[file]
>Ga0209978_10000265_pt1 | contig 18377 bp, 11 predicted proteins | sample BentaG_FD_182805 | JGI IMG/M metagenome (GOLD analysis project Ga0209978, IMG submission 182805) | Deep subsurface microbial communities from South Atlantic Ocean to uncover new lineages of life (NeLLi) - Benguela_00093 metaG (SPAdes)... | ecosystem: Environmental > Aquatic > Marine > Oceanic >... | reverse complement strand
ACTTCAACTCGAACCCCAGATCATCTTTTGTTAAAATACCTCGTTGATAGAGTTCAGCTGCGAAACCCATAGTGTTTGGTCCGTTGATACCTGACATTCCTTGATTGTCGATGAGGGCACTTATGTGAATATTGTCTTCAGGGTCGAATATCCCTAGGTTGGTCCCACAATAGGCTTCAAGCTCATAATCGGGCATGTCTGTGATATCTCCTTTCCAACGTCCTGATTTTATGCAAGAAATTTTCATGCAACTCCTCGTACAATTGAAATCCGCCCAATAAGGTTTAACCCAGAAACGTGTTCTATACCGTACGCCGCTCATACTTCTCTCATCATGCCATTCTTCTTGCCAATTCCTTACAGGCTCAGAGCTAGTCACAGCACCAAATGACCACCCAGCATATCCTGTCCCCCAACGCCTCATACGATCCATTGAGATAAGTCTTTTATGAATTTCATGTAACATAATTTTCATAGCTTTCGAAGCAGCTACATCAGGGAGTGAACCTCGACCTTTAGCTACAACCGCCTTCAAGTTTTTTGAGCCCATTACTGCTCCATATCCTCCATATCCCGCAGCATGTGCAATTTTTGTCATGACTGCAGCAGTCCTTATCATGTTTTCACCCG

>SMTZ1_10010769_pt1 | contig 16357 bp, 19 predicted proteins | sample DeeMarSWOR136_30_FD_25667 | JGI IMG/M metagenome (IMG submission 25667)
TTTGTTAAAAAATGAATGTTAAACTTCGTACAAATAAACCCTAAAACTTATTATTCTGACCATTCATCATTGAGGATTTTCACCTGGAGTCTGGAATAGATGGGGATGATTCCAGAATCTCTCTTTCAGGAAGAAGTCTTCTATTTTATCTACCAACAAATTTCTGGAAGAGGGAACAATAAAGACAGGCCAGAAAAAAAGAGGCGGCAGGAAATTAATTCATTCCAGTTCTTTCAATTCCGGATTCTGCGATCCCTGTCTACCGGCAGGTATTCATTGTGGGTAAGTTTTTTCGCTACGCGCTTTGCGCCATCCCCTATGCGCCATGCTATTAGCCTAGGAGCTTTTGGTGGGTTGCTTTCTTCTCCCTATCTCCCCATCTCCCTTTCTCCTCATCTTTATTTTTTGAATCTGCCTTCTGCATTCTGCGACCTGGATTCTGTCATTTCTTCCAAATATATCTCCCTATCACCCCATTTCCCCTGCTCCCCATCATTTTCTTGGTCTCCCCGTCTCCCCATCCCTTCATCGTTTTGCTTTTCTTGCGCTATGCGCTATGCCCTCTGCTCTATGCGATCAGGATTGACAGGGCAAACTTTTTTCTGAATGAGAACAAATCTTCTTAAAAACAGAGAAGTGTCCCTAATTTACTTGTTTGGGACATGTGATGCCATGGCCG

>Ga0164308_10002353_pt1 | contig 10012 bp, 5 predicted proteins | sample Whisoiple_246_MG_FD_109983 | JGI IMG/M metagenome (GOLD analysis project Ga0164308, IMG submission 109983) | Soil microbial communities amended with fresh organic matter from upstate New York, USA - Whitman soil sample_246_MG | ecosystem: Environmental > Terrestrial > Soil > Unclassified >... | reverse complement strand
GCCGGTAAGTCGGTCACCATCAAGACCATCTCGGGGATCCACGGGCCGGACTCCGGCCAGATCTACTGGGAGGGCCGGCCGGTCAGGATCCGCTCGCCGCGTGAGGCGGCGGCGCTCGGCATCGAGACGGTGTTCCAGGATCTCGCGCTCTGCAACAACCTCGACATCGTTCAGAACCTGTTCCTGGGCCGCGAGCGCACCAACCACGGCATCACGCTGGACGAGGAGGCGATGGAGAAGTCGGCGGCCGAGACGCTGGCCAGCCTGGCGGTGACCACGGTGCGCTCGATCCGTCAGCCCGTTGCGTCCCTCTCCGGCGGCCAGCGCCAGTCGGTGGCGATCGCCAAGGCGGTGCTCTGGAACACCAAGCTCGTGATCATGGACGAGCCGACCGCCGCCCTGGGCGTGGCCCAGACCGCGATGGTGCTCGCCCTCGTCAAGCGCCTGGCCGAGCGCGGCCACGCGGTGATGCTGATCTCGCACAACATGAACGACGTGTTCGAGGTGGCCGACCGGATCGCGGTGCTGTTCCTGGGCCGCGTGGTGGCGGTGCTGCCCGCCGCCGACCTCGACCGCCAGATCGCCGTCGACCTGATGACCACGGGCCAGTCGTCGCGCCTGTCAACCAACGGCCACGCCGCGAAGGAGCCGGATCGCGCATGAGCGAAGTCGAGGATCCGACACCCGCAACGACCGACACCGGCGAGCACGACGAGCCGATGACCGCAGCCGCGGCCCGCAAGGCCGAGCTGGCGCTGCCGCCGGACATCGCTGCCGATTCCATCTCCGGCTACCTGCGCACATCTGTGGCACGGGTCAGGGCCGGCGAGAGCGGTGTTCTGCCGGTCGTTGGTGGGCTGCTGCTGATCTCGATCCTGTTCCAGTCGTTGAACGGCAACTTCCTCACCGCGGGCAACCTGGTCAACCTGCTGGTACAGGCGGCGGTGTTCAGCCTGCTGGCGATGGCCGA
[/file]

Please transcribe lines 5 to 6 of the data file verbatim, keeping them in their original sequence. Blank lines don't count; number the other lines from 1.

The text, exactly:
>Ga0164308_10002353_pt1 | contig 10012 bp, 5 predicted proteins | sample Whisoiple_246_MG_FD_109983 | JGI IMG/M metagenome (GOLD analysis project Ga0164308, IMG submission 109983) | Soil microbial communities amended with fresh organic matter from upstate New York, USA - Whitman soil sample_246_MG | ecosystem: Environmental > Terrestrial > Soil > Unclassified >... | reverse complement strand
GCCGGTAAGTCGGTCACCATCAAGACCATCTCGGGGATCCACGGGCCGGACTCCGGCCAGATCTACTGGGAGGGCCGGCCGGTCAGGATCCGCTCGCCGCGTGAGGCGGCGGCGCTCGGCATCGAGACGGTGTTCCAGGATCTCGCGCTCTGCAACAACCTCGACATCGTTCAGAACCTGTTCCTGGGCCGCGAGCGCACCAACCACGGCATCACGCTGGACGAGGAGGCGATGGAGAAGTCGGCGGCCGAGACGCTGGCCAGCCTGGCGGTGACCACGGTGCGCTCGATCCGTCAGCCCGTTGCGTCCCTCTCCGGCGGCCAGCGCCAGTCGGTGGCGATCGCCAAGGCGGTGCTCTGGAACACCAAGCTCGTGATCATGGACGAGCCGACCGCCGCCCTGGGCGTGGCCCAGACCGCGATGGTGCTCGCCCTCGTCAAGCGCCTGGCCGAGCGCGGCCACGCGGTGATGCTGATCTCGCACAACATGAACGACGTGTTCGAGGTGGCCGACCGGATCGCGGTGCTGTTCCTGGGCCGCGTGGTGGCGGTGCTGCCCGCCGCCGACCTCGACCGCCAGATCGCCGTCGACCTGATGACCACGGGCCAGTCGTCGCGCCTGTCAACCAACGGCCACGCCGCGAAGGAGCCGGATCGCGCATGAGCGAAGTCGAGGATCCGACACCCGCAACGACCGACACCGGCGAGCACGACGAGCCGATGACCGCAGCCGCGGCCCGCAAGGCCGAGCTGGCGCTGCCGCCGGACATCGCTGCCGATTCCATCTCCGGCTACCTGCGCACATCTGTGGCACGGGTCAGGGCCGGCGAGAGCGGTGTTCTGCCGGTCGTTGGTGGGCTGCTGCTGATCTCGATCCTGTTCCAGTCGTTGAACGGCAACTTCCTCACCGCGGGCAACCTGGTCAACCTGCTGGTACAGGCGGCGGTGTTCAGCCTGCTGGCGATGGCCGA